"It's getting harder and harder to get tap lines and shelf space the further away you get from home," said Tom Whisenand, co-owner of Indeed and president of the Minnesota Craft Brewers Guild. Smaller breweries can get shut out of larger distribution channels controlled by larger beer companies.
Omar Ansari, founder of Surly, describes expansion as a battle that's getting tougher every day. "When you get to the bigger retail chains, they don't sell to the guy who walks through the door," he said. Craft beer is still in its honeymoon stage, he thinks, but the quality beers will survive. "If a beer isn't getting distribution, it doesn't deserve it. You've got to have a good beer."
Newer craft breweries that don't have the advantage of wider distribution may be finding too much competition in highly contentious markets. Last year, 64 percent of all craft beer was brewed in 10 states. In the Twin Cities, five craft breweries (Surly, Fulton, Bent Paddle, Indeed and Lift Bridge) are responsible for more than half of the growth in the Twin Cities market, according to the Minnesota Department of Revenue.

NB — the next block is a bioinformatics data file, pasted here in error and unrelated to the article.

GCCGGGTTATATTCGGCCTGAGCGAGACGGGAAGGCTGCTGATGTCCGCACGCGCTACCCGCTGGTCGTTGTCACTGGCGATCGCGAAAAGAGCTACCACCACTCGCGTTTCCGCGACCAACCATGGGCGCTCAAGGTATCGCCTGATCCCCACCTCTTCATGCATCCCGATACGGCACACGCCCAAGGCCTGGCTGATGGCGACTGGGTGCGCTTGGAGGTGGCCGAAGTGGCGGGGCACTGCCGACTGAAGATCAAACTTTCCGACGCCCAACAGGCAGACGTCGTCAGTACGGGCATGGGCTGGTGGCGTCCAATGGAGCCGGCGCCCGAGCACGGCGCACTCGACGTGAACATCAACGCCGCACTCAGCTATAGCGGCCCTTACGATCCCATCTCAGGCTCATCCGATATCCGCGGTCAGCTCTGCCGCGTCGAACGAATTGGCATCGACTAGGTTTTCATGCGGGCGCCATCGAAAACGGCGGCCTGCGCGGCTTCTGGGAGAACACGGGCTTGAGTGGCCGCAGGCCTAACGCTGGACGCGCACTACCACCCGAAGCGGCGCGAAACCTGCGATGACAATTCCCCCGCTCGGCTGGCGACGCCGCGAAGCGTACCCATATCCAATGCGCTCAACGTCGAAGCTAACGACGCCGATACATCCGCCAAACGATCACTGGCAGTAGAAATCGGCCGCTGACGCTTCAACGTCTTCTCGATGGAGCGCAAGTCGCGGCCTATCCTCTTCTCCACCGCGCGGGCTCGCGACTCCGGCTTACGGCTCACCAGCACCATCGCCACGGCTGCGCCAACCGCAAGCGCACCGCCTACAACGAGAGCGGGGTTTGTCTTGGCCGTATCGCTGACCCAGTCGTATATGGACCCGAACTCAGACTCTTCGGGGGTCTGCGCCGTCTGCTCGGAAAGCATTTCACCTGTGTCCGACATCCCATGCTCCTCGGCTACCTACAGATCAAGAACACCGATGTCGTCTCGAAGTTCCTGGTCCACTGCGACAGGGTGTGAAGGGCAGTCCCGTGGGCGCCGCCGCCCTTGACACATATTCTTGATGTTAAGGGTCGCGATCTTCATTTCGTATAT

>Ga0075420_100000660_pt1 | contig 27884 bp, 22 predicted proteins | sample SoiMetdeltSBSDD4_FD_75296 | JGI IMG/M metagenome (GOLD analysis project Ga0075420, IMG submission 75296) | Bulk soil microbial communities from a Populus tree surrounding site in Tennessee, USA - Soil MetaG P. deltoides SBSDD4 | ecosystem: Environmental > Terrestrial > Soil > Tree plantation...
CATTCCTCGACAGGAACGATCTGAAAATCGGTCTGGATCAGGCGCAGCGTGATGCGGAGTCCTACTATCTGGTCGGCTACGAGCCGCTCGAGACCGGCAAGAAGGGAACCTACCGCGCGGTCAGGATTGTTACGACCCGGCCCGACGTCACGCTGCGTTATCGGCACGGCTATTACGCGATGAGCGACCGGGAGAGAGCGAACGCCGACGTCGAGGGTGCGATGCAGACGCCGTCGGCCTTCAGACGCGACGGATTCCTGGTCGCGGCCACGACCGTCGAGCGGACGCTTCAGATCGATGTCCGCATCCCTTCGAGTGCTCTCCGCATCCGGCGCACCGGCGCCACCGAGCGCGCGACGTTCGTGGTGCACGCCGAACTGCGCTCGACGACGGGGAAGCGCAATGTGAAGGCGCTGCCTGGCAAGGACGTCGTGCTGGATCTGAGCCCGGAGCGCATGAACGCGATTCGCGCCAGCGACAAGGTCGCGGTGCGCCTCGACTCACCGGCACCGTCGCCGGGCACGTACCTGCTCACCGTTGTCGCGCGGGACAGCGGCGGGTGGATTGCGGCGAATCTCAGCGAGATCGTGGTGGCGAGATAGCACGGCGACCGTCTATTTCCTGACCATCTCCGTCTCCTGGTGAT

Is bigger better?
As Americans' desire for handcrafted, artisan-quality products with a back story expands, craft brewers continue to tap into it. But the most successful run the risk of becoming too popular to be considered small. Local brands such as St. Paul's Summit, now sold in 14 states, shrugged it off when they went regional, but 56 percent of beer drinkers believe that craft beer is synonymous with "small and independent," according to research from Nielsen.
With overall beer sales stagnant to declining, Anheuser-Busch's interest in craft beer is intriguing to brewers and consumers. Budweiser directly attacked craft beer in TV ads during the last two Super Bowls.
The recognition, although flattering, worries craft beer brewers as they consider new challenges. Since 2011, at least eight microbreweries — including Goose Island — have been swallowed by InBev, the company in Belgium that now owns Anheuser-Busch.